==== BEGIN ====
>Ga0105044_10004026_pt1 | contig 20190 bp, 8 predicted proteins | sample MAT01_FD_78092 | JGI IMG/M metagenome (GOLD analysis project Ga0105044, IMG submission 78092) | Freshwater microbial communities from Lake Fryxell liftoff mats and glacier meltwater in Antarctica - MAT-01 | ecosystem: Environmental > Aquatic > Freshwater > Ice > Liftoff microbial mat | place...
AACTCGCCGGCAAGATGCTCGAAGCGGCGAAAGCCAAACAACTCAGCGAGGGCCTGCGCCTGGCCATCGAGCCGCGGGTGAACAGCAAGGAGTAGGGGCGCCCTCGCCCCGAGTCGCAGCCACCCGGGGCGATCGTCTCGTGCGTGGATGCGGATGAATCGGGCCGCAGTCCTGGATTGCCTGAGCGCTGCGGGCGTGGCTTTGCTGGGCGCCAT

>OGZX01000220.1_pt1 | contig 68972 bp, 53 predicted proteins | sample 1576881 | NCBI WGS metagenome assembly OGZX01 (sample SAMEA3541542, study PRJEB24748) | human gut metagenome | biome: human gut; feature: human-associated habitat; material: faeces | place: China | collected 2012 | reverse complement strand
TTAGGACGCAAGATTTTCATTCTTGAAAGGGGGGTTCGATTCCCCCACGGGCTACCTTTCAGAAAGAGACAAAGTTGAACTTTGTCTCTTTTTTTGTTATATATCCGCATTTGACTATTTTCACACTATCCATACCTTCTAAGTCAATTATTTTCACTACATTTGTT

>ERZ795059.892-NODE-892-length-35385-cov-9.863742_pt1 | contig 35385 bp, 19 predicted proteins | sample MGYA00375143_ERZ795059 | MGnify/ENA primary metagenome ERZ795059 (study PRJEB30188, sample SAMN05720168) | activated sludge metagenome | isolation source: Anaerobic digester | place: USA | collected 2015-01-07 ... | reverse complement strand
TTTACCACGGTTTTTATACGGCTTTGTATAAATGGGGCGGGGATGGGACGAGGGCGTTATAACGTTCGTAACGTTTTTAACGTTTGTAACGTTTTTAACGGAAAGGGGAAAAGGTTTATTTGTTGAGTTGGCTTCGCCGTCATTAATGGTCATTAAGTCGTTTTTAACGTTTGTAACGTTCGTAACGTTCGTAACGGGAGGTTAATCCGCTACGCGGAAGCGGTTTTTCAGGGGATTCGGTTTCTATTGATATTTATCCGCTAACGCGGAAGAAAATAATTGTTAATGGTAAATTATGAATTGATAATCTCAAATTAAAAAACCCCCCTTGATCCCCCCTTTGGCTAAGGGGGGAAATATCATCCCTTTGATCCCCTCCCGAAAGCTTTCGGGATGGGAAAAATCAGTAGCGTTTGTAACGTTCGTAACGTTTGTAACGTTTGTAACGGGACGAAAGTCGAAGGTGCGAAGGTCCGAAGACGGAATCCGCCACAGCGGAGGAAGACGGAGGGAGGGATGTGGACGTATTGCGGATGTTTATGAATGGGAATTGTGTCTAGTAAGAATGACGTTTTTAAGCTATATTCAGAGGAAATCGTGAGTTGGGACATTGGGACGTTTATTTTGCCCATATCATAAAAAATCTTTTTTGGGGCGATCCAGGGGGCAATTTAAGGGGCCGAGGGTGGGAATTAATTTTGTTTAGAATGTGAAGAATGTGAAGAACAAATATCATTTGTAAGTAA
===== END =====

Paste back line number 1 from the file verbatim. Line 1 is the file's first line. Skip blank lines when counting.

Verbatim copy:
>Ga0105044_10004026_pt1 | contig 20190 bp, 8 predicted proteins | sample MAT01_FD_78092 | JGI IMG/M metagenome (GOLD analysis project Ga0105044, IMG submission 78092) | Freshwater microbial communities from Lake Fryxell liftoff mats and glacier meltwater in Antarctica - MAT-01 | ecosystem: Environmental > Aquatic > Freshwater > Ice > Liftoff microbial mat | place...